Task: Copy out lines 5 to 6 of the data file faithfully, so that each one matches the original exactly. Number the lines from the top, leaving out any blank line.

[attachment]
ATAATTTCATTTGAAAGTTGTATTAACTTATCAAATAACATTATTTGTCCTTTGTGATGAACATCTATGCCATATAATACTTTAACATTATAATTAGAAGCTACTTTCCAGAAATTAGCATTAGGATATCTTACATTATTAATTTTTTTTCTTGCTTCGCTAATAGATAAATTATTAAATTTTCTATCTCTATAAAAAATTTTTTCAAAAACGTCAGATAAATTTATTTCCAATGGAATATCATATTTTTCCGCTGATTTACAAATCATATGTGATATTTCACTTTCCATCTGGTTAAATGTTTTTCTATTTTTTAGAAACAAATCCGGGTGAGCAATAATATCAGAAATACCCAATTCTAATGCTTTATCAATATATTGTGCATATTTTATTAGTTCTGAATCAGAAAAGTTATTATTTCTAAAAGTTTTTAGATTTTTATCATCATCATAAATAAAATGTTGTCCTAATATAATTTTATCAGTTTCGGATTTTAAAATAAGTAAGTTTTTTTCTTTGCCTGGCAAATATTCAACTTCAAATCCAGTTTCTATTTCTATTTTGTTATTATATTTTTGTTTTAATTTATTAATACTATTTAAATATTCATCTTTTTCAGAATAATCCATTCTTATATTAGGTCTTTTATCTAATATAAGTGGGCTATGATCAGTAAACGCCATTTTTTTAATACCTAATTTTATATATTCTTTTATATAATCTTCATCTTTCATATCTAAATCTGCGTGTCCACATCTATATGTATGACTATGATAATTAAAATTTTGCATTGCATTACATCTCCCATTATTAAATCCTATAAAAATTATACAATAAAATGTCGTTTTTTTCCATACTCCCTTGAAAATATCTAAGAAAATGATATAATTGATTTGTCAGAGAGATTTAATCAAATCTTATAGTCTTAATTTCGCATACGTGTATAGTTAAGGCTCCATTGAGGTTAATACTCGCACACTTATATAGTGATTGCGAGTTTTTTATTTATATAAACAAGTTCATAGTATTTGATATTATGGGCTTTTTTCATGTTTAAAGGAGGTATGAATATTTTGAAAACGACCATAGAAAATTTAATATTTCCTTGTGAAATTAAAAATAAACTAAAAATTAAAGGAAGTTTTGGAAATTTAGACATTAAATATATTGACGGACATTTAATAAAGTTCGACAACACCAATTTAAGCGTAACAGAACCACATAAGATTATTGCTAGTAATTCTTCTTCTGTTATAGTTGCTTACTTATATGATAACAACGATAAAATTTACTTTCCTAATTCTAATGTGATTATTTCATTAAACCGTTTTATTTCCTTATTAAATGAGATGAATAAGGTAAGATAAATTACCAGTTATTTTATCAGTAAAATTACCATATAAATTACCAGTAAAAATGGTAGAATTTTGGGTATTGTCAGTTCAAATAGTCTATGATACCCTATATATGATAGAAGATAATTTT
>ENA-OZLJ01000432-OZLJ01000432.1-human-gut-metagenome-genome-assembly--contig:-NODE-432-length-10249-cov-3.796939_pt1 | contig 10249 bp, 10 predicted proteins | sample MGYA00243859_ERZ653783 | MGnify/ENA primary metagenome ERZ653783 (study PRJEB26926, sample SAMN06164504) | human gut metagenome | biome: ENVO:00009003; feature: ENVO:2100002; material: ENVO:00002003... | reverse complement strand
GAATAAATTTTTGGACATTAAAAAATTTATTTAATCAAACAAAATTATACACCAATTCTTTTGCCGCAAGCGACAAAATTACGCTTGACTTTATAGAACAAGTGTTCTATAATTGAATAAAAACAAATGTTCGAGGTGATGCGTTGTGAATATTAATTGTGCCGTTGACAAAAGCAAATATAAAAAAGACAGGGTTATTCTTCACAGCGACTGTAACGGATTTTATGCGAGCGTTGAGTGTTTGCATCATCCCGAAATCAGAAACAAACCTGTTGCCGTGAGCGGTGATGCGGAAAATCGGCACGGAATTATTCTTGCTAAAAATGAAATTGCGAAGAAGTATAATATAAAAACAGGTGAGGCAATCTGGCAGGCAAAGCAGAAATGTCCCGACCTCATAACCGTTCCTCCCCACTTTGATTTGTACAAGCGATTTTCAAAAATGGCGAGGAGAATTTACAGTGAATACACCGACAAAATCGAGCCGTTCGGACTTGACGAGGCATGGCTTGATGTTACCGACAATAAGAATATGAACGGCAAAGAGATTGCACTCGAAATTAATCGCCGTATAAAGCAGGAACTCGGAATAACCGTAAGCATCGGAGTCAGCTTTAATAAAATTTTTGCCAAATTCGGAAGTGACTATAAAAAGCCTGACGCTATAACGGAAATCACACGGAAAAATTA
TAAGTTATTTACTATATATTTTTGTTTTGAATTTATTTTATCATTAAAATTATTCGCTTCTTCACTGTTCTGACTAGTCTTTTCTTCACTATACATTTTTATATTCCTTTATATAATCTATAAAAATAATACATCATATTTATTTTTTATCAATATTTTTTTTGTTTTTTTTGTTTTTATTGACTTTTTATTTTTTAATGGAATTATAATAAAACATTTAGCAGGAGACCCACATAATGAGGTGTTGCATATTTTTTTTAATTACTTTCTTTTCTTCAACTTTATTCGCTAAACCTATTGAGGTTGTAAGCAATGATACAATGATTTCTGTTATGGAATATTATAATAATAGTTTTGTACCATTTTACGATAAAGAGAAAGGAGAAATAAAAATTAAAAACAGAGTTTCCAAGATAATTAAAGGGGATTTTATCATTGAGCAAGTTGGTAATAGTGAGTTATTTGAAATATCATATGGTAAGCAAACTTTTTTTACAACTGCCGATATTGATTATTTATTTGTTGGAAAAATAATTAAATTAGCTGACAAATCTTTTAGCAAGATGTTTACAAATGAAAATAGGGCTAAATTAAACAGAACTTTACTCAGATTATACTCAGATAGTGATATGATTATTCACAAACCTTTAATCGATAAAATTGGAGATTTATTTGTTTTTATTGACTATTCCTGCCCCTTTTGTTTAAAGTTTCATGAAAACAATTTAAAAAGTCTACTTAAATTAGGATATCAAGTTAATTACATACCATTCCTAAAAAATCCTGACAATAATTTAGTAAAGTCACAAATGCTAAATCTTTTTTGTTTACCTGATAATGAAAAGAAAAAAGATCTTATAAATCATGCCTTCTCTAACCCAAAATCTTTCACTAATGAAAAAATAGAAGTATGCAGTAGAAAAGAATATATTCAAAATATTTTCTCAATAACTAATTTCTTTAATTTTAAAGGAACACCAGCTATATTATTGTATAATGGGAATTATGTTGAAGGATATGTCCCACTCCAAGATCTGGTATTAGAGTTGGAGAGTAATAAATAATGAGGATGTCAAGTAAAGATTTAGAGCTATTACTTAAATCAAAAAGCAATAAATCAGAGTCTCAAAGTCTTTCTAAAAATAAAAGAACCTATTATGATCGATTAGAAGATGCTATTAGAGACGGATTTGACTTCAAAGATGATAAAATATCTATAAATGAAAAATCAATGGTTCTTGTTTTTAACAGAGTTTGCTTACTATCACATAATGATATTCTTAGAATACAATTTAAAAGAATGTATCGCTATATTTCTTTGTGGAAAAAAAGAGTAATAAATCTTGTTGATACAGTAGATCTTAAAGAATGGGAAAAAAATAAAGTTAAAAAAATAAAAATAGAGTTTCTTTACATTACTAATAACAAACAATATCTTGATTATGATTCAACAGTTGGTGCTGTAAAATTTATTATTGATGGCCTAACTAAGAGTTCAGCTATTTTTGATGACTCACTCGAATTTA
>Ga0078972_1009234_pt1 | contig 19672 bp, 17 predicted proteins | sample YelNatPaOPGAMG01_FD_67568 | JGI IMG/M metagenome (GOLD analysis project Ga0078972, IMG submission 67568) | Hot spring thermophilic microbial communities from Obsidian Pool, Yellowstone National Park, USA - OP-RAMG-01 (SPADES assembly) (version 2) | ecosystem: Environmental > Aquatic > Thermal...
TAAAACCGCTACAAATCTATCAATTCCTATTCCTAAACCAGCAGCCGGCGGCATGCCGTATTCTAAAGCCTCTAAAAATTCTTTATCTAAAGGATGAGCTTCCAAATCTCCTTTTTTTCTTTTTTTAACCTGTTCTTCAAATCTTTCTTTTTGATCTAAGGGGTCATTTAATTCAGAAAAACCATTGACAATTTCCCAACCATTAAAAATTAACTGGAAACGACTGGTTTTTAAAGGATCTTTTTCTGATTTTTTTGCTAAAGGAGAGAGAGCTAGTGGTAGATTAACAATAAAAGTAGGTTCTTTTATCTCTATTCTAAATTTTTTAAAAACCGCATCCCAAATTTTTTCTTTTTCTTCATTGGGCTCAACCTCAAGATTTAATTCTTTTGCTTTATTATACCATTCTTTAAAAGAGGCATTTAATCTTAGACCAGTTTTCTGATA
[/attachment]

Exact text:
>Ga0078972_1009234_pt1 | contig 19672 bp, 17 predicted proteins | sample YelNatPaOPGAMG01_FD_67568 | JGI IMG/M metagenome (GOLD analysis project Ga0078972, IMG submission 67568) | Hot spring thermophilic microbial communities from Obsidian Pool, Yellowstone National Park, USA - OP-RAMG-01 (SPADES assembly) (version 2) | ecosystem: Environmental > Aquatic > Thermal...
TAAAACCGCTACAAATCTATCAATTCCTATTCCTAAACCAGCAGCCGGCGGCATGCCGTATTCTAAAGCCTCTAAAAATTCTTTATCTAAAGGATGAGCTTCCAAATCTCCTTTTTTTCTTTTTTTAACCTGTTCTTCAAATCTTTCTTTTTGATCTAAGGGGTCATTTAATTCAGAAAAACCATTGACAATTTCCCAACCATTAAAAATTAACTGGAAACGACTGGTTTTTAAAGGATCTTTTTCTGATTTTTTTGCTAAAGGAGAGAGAGCTAGTGGTAGATTAACAATAAAAGTAGGTTCTTTTATCTCTATTCTAAATTTTTTAAAAACCGCATCCCAAATTTTTTCTTTTTCTTCATTGGGCTCAACCTCAAGATTTAATTCTTTTGCTTTATTATACCATTCTTTAAAAGAGGCATTTAATCTTAGACCAGTTTTCTGATA